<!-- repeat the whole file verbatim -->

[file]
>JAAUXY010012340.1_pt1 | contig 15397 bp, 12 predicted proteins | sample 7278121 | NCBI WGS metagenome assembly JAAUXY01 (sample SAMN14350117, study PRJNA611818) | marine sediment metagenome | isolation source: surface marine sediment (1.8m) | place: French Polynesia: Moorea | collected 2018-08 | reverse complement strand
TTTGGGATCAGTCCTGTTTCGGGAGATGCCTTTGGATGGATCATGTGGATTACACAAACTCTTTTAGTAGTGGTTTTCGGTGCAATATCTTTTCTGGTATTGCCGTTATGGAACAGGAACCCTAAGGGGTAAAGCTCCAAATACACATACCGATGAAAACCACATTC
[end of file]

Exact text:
>JAAUXY010012340.1_pt1 | contig 15397 bp, 12 predicted proteins | sample 7278121 | NCBI WGS metagenome assembly JAAUXY01 (sample SAMN14350117, study PRJNA611818) | marine sediment metagenome | isolation source: surface marine sediment (1.8m) | place: French Polynesia: Moorea | collected 2018-08 | reverse complement strand
TTTGGGATCAGTCCTGTTTCGGGAGATGCCTTTGGATGGATCATGTGGATTACACAAACTCTTTTAGTAGTGGTTTTCGGTGCAATATCTTTTCTGGTATTGCCGTTATGGAACAGGAACCCTAAGGGGTAAAGCTCCAAATACACATACCGATGAAAACCACATTC